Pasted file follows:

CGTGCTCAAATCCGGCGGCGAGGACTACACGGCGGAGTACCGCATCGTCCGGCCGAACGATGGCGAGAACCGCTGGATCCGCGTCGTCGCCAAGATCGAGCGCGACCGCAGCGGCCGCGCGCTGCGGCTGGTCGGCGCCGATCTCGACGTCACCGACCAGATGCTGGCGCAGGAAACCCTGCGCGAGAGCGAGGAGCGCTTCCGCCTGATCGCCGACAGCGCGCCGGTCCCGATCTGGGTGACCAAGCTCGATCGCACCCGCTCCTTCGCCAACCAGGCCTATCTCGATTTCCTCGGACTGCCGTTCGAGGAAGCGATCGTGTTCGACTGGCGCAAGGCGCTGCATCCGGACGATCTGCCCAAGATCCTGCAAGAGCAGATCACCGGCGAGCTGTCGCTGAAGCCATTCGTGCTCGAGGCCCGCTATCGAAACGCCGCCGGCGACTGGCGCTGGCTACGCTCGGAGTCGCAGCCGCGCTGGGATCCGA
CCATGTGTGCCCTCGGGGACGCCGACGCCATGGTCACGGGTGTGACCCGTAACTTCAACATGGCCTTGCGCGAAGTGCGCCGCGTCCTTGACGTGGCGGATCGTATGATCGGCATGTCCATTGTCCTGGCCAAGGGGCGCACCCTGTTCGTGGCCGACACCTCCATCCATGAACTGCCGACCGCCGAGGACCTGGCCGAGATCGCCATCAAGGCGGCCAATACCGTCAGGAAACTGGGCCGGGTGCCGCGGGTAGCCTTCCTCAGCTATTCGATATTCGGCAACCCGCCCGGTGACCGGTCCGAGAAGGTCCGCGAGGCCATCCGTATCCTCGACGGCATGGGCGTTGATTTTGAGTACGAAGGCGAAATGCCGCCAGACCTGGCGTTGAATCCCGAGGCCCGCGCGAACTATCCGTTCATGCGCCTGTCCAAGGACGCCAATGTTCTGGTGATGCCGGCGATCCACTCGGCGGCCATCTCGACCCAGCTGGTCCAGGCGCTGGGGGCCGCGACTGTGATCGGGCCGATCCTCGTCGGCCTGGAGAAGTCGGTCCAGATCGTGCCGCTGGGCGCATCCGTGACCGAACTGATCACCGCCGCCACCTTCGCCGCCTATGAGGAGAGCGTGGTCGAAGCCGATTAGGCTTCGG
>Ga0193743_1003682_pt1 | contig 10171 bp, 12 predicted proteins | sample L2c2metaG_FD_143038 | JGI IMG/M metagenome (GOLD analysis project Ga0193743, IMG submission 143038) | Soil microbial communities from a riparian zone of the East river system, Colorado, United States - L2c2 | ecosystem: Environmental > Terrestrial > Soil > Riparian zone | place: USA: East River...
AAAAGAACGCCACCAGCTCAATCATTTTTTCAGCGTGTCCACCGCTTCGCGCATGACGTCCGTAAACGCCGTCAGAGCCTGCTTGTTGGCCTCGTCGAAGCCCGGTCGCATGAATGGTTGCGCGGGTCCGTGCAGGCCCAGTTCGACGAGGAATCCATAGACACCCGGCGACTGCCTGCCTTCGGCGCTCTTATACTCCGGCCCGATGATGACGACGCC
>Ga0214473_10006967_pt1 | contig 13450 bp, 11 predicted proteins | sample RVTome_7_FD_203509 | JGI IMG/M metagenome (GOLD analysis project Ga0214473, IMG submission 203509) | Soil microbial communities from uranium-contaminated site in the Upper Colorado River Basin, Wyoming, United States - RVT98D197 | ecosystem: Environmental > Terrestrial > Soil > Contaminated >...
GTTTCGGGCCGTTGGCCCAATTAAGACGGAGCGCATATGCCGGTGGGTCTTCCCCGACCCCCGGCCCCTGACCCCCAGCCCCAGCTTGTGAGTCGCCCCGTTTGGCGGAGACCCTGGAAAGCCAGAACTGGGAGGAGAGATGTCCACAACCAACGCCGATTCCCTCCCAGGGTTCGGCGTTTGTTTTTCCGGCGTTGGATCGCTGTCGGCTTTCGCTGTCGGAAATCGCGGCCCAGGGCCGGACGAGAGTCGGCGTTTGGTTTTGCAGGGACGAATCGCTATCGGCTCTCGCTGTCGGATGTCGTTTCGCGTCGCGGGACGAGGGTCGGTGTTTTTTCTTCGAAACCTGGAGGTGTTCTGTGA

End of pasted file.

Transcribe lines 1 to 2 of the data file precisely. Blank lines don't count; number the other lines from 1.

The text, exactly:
CGTGCTCAAATCCGGCGGCGAGGACTACACGGCGGAGTACCGCATCGTCCGGCCGAACGATGGCGAGAACCGCTGGATCCGCGTCGTCGCCAAGATCGAGCGCGACCGCAGCGGCCGCGCGCTGCGGCTGGTCGGCGCCGATCTCGACGTCACCGACCAGATGCTGGCGCAGGAAACCCTGCGCGAGAGCGAGGAGCGCTTCCGCCTGATCGCCGACAGCGCGCCGGTCCCGATCTGGGTGACCAAGCTCGATCGCACCCGCTCCTTCGCCAACCAGGCCTATCTCGATTTCCTCGGACTGCCGTTCGAGGAAGCGATCGTGTTCGACTGGCGCAAGGCGCTGCATCCGGACGATCTGCCCAAGATCCTGCAAGAGCAGATCACCGGCGAGCTGTCGCTGAAGCCATTCGTGCTCGAGGCCCGCTATCGAAACGCCGCCGGCGACTGGCGCTGGCTACGCTCGGAGTCGCAGCCGCGCTGGGATCCGA
CCATGTGTGCCCTCGGGGACGCCGACGCCATGGTCACGGGTGTGACCCGTAACTTCAACATGGCCTTGCGCGAAGTGCGCCGCGTCCTTGACGTGGCGGATCGTATGATCGGCATGTCCATTGTCCTGGCCAAGGGGCGCACCCTGTTCGTGGCCGACACCTCCATCCATGAACTGCCGACCGCCGAGGACCTGGCCGAGATCGCCATCAAGGCGGCCAATACCGTCAGGAAACTGGGCCGGGTGCCGCGGGTAGCCTTCCTCAGCTATTCGATATTCGGCAACCCGCCCGGTGACCGGTCCGAGAAGGTCCGCGAGGCCATCCGTATCCTCGACGGCATGGGCGTTGATTTTGAGTACGAAGGCGAAATGCCGCCAGACCTGGCGTTGAATCCCGAGGCCCGCGCGAACTATCCGTTCATGCGCCTGTCCAAGGACGCCAATGTTCTGGTGATGCCGGCGATCCACTCGGCGGCCATCTCGACCCAGCTGGTCCAGGCGCTGGGGGCCGCGACTGTGATCGGGCCGATCCTCGTCGGCCTGGAGAAGTCGGTCCAGATCGTGCCGCTGGGCGCATCCGTGACCGAACTGATCACCGCCGCCACCTTCGCCGCCTATGAGGAGAGCGTGGTCGAAGCCGATTAGGCTTCGG